“Don’t be Evil” is a good foundation for corporations, completing the three monkeys parable popularized by Mahatma Gandhi of see no evil, hear no evil and speak no evil. Interestingly, one such company actually had “Don’t be Evil” in its corporate code of conduct. Even more interestingly, this company is now in the middle of multiple storms globally, and in India, where it is “being evil”, given that it is one of the largest digital monopolies on this planet. Yes, we are talking about Google. However, the issue is not just about Google, but about all digital monopolies and how they challenge the sovereignty of a nation. I had covered some aspects of it in an article in Outlook in August and another in September. The articles seem to be prescient as we recently saw another “evil” step being taken by Google.
So, what is this “evil” step and what is the issue now that has triggered a revisit to the issue of Digital Monopolies? Google has said that it will enforce its Google Play rules that require all app developers on the Play Store to use its in-app payment system. With this move, all Android developers will be forced to useGoogle’s billing system which takes a 30 percent fee from payments.
To translate this into plain language, for any app that a common user downloads from the Google Play store, and use that app to pay any charges such as a monthly fee, or purchase of digital products or pay for a government service, you will have to now pay 30% of that amount to Google. So, if you use an android app, downloaded from Google Play store, and you apply for say a Caste Certificate for which you normally pay say Rs 100, you will now have to pay Rs 130, wherein Rs 30 goes to Google. Same with buying a song online, or watching a video online. You have to shell out 30% to Google. This is the tax to be paid to Google for operating in the “Kingdom of Google”.
The service that Google is professing to provide is called the payment gateway service. However, the usual charges of a payment gateway service is somewhere between 0.5 to 3% at the highest. A 30% charge for payment gateway is unheard of anywhere in the world. At best, this is usurious. And why is it able to charge such criminally usurious rates? It is because Google has a complete and unshakeable monopoly on your phone, and increasingly on your television where the television or the set-top box are coming with Google’s Android operating system.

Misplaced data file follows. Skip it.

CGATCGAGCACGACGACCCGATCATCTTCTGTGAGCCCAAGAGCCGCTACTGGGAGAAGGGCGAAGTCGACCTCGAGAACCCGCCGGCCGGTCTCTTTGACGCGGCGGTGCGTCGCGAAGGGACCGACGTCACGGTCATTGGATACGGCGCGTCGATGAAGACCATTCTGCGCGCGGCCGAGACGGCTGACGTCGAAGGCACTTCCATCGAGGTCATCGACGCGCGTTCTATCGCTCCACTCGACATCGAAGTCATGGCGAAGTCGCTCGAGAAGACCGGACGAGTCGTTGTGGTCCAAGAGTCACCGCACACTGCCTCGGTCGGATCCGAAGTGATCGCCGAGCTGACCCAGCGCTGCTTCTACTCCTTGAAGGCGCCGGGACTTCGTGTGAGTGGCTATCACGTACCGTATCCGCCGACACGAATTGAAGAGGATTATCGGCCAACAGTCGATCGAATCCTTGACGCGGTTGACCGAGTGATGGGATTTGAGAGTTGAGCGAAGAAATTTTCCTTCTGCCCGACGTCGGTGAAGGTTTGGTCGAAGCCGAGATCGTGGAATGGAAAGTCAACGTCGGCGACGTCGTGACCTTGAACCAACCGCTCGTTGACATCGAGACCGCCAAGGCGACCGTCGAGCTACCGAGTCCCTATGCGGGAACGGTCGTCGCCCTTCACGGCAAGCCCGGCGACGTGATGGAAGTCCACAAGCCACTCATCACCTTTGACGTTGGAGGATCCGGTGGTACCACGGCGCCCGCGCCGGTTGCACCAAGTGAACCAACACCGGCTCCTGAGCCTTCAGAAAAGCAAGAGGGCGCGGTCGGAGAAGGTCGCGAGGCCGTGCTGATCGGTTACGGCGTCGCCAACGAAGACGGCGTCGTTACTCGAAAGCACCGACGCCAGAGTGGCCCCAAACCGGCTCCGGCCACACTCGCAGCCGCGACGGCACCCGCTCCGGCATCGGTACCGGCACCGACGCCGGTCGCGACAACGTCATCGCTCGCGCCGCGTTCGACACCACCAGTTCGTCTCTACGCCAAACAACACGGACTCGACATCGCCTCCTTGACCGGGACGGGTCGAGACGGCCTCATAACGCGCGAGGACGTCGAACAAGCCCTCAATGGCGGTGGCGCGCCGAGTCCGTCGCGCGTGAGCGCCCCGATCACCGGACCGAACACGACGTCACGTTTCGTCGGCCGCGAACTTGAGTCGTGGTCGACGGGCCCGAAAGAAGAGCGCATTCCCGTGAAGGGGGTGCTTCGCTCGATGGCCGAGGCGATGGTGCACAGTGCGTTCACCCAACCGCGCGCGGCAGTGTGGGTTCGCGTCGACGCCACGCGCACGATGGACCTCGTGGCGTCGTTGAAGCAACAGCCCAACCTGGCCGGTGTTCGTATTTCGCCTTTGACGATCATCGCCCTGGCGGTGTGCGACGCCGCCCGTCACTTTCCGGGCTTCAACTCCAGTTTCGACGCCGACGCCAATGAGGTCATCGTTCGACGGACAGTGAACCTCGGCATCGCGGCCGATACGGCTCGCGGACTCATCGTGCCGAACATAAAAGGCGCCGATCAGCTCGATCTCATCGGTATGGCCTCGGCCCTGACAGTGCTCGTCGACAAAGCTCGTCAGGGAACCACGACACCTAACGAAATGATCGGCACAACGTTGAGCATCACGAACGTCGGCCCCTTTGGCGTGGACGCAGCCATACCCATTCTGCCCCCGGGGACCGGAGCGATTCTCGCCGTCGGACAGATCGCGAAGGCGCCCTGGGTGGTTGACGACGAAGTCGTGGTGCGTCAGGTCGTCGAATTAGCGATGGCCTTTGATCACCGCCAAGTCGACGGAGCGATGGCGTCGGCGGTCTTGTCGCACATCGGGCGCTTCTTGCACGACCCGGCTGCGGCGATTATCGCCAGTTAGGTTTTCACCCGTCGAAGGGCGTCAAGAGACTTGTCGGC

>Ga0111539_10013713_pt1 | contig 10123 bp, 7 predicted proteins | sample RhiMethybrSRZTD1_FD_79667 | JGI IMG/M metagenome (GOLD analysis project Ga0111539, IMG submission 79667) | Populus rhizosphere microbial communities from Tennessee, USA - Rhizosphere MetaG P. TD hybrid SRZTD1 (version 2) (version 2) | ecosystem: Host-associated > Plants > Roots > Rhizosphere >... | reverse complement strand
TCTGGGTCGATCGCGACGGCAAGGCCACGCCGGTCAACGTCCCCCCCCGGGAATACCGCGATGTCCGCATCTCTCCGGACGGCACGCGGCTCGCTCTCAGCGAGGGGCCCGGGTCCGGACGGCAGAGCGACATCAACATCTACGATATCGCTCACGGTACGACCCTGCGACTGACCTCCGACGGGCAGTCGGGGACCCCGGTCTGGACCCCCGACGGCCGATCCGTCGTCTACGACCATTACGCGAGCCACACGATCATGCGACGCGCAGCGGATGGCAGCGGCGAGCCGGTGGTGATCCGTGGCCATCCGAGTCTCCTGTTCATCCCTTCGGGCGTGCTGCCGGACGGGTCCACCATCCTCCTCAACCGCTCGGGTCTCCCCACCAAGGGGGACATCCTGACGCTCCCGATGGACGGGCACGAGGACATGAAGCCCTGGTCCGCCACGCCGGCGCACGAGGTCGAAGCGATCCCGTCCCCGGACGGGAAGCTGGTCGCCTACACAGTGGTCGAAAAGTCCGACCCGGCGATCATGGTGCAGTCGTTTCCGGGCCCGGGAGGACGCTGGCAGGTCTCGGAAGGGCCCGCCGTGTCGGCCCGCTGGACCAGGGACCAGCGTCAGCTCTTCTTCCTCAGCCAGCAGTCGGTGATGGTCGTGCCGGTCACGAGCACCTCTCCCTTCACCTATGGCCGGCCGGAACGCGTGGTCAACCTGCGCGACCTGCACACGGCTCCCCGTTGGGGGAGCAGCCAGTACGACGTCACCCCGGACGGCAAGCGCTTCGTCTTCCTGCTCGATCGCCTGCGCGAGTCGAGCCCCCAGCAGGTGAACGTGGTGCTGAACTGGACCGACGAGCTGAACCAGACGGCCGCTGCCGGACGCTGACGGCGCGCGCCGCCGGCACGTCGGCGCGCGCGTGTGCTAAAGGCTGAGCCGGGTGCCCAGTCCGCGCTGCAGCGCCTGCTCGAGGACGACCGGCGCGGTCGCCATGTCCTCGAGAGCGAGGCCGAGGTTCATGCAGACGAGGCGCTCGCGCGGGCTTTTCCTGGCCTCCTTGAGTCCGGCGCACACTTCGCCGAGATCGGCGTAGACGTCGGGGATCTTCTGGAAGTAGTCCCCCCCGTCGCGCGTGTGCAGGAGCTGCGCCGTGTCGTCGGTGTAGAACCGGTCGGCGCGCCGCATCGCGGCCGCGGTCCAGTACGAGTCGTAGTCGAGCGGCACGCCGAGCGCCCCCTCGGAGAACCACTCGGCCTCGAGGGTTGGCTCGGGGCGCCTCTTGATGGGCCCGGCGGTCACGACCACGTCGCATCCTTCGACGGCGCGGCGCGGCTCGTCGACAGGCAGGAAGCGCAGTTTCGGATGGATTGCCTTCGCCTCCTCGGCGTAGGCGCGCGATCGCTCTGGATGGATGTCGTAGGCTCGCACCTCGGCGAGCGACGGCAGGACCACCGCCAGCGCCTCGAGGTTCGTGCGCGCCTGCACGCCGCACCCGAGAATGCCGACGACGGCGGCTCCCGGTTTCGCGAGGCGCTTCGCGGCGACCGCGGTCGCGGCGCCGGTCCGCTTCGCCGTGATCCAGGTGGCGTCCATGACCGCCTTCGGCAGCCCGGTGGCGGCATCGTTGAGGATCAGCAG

Google has some interesting defense for its usurious charges. It says, the app developer is free to host their app on any other app store. Google does not stop the developer in hosting their app on other app stores. This is very generous of Google. They are permitting citizens of India to host their apps on wherever app store they want. Can one sniff the issue of Digital Colonization? The issue of Technological Sovereignty? Who is Google to permit a free society from doing what they want? And what other pervasive app store do we have out there? The Apple Appstore? Which is already charging similar charges. The civil society was not raising an issue with the Apple Appstore charges as the platform is used by a very limited set of people in India. However, Android phones are all pervasive in India. And within the Android phones, Google Play store comes preloaded or, as the correct legal term would be, it comes bundled, ensuring that everyone uses only their appstore and other app stores face a competitive disadvantage, brought in by Google’s misuse of its dominant position in the smartphone OS market.
This is violative of the Competition Act wherein Google is bundling in its own app store inside its Google operating system, misusing its dominant position through a process of Vertical Agreements. Does Google allow any other app store to be bundled in while distributing its Android OS? For example, can App Bazaar, an Indian app store, be bundled with Android into every single phone? The answer is clearly no. So how can someone download an app from any other store but Google Play store?